Understanding and Improving Speed

In lacrosse, speed kills! Being faster than your opponent is a huge competitive edge. Whether it’s being able to sprint by a defender with ease or being first to every ground ball speed can make you appear to be much more skilled and smarter than your opponents.

Speed has always been a quality that was thought to be God given, that you were either born with it or you weren’t. This is not true. Speed is a skill that can be taught and improved as I posted here last September.

Here is a great new article on Usain Bolt and the science of sprinting. Some of the key points from this article are:

  • Since 2008 Bolt has taken .14 seconds of the WR 100M time, more than double what has been done by any other sprinter in history since electronic timing started. You would think he did it by moving his legs faster than everyone else, however he didn’t. In fact he turns his legs over at the same speed that a regular person would
  • Running fast has more to do with the force one applies to the ground than how quickly one can move one’s legs.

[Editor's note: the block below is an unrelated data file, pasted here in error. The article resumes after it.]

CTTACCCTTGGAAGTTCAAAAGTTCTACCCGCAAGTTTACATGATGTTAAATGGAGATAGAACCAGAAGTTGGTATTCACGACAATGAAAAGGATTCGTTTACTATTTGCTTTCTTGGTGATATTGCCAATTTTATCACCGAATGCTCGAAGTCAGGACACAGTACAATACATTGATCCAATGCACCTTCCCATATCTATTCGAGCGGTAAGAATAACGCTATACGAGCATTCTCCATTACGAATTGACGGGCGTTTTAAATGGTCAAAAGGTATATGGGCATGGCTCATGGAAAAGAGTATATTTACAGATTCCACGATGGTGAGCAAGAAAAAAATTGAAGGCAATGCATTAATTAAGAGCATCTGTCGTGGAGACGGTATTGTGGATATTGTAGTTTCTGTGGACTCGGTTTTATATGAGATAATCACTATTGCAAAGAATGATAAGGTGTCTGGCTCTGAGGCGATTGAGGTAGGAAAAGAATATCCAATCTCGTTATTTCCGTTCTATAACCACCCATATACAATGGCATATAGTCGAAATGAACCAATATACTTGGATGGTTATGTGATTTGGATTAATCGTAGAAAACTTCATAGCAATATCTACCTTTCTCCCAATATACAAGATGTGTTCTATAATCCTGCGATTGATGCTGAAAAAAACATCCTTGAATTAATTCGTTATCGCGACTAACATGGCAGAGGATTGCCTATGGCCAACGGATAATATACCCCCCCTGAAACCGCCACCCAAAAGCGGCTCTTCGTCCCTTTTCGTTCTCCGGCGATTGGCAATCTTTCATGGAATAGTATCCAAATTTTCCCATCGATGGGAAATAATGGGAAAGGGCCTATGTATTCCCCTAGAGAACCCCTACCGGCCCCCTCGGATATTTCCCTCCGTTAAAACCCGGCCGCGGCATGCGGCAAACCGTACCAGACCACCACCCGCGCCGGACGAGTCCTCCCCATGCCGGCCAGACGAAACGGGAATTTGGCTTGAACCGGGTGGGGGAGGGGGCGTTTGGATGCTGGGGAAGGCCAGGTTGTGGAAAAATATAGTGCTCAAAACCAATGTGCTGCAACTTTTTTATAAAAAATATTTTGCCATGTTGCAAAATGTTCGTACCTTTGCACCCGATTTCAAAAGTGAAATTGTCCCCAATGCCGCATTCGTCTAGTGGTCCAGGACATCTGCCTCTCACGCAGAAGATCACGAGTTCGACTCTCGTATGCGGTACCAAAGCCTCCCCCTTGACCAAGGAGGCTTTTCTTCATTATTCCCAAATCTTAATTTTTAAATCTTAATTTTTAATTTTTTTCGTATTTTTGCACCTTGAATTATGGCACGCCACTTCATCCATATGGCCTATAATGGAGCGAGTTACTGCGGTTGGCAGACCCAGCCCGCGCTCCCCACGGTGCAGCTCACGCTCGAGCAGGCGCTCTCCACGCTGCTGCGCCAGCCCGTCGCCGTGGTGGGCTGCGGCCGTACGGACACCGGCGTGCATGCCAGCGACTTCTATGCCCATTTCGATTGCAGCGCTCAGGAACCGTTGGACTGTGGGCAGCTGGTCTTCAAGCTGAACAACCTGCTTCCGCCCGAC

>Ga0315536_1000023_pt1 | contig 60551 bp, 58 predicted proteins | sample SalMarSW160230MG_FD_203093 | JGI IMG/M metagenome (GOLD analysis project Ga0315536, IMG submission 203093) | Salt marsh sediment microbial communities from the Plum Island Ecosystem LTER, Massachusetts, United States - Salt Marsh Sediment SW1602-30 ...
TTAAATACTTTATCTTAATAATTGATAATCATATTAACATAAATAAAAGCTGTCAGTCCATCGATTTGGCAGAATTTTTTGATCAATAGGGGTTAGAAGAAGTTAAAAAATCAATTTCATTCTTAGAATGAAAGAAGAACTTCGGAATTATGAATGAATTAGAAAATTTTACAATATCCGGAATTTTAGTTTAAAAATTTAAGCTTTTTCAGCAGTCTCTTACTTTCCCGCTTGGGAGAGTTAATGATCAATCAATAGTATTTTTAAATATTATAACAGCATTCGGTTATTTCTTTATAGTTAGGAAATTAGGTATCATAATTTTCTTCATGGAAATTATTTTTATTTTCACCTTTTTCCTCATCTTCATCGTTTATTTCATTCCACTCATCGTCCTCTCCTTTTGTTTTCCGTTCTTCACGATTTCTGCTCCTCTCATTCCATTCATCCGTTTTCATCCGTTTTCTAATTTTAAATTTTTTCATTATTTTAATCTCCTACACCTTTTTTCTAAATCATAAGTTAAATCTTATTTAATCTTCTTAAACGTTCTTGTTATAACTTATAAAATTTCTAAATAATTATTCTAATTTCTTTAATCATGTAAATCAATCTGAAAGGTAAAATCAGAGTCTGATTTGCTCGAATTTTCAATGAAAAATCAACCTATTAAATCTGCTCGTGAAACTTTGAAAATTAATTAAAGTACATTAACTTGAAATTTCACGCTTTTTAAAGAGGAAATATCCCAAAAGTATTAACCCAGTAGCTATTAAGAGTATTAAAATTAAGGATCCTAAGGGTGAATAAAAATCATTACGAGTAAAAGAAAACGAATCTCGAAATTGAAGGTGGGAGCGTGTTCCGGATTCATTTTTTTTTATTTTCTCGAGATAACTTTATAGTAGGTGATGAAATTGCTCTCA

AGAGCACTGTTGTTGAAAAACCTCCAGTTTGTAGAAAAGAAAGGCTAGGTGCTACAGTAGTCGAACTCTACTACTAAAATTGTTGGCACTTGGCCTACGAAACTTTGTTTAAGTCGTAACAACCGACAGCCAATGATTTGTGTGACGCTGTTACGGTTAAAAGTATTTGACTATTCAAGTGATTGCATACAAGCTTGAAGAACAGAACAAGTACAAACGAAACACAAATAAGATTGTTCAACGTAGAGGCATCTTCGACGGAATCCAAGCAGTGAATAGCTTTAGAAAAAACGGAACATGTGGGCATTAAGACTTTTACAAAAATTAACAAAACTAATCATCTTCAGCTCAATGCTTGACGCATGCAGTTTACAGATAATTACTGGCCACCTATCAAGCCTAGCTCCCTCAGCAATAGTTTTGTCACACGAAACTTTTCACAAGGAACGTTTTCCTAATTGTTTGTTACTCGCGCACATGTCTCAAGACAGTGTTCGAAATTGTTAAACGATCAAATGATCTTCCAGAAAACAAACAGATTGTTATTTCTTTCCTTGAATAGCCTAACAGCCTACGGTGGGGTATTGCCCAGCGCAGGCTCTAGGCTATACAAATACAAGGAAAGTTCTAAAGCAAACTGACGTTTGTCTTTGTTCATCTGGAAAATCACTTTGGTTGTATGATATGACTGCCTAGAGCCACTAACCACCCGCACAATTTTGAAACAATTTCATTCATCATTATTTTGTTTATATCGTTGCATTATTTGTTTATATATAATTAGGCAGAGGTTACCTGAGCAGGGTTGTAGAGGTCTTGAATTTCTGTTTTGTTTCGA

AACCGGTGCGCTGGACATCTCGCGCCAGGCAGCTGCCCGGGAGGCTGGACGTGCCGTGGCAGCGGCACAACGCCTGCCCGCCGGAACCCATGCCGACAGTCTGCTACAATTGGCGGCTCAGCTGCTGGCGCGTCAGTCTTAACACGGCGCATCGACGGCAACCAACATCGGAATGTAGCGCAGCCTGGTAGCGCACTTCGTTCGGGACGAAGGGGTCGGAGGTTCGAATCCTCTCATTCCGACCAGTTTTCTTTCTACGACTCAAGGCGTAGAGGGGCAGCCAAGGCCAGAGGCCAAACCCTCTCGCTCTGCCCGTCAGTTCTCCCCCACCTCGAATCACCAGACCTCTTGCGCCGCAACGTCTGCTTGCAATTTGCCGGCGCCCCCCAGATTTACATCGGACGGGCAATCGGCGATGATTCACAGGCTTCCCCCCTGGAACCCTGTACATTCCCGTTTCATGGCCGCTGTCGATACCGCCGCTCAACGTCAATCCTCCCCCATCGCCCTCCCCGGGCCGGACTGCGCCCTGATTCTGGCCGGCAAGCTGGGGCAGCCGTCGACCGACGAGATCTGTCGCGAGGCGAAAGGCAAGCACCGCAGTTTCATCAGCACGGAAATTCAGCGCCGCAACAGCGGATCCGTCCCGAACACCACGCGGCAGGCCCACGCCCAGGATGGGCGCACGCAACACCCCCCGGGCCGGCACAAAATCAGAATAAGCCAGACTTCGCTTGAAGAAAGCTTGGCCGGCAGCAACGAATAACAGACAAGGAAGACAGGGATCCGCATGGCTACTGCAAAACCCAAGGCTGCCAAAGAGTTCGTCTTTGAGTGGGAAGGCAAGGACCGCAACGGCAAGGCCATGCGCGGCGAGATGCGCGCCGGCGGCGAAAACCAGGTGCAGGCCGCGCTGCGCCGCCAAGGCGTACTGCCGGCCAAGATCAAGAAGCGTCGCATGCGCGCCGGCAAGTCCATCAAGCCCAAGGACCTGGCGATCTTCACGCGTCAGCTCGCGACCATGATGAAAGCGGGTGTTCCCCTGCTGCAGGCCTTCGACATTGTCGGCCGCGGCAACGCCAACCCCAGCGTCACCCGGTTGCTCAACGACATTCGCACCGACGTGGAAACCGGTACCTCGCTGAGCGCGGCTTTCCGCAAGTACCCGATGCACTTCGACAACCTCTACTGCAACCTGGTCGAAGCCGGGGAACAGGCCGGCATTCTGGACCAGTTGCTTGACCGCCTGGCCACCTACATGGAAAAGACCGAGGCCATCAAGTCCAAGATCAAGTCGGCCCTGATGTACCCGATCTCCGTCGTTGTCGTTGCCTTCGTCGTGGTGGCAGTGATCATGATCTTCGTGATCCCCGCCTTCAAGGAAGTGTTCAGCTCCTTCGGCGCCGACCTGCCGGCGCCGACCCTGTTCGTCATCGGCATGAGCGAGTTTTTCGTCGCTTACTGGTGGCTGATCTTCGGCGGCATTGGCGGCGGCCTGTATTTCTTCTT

• Speed is dependent upon two variables: The force with which one presses against the ground and how long one applies that force.
  • The average person’s foot is on the ground for about .12 seconds, while an Olympic sprinter’s foot is on the ground for just .08 seconds — a 60-percent difference.

So what does this mean for a lacrosse player? It mean’s that you need to increase your strength and power so that you are able to apply more force into the ground. I’ve always stated that there is no such thing as a quick first step. What people are really seeing when an athlete can accelerate is a quick first push! Stand up and take a step and see if you think that is fast. Steps aren’t fast, they are what you take when you walk. The key to accelerating is developing a powerful push. Along with increasing your strength and power you must then learn how to better apply that force into the ground. I like to tell my athletes to think of crushing a pop can. You don’t put your foot on the can then press as hard as you can. You drive your foot right through the can. That is what you should be trying to do when you accelerate. Drive your foot through the ground to apply as much force as possible in as short a time as possible.  And as the article pointed out, that is the key to improving your speed.

Here is a video of a drill you can use to help improve your acceleration running technique as well as increasing the amount of force you apply into the ground with every step. It’s called Up Tall and Fall.

Tags: , , ,

Leave A Reply (No comments so far)

No comments yet




Social Widgets powered by AB-WebLog.com.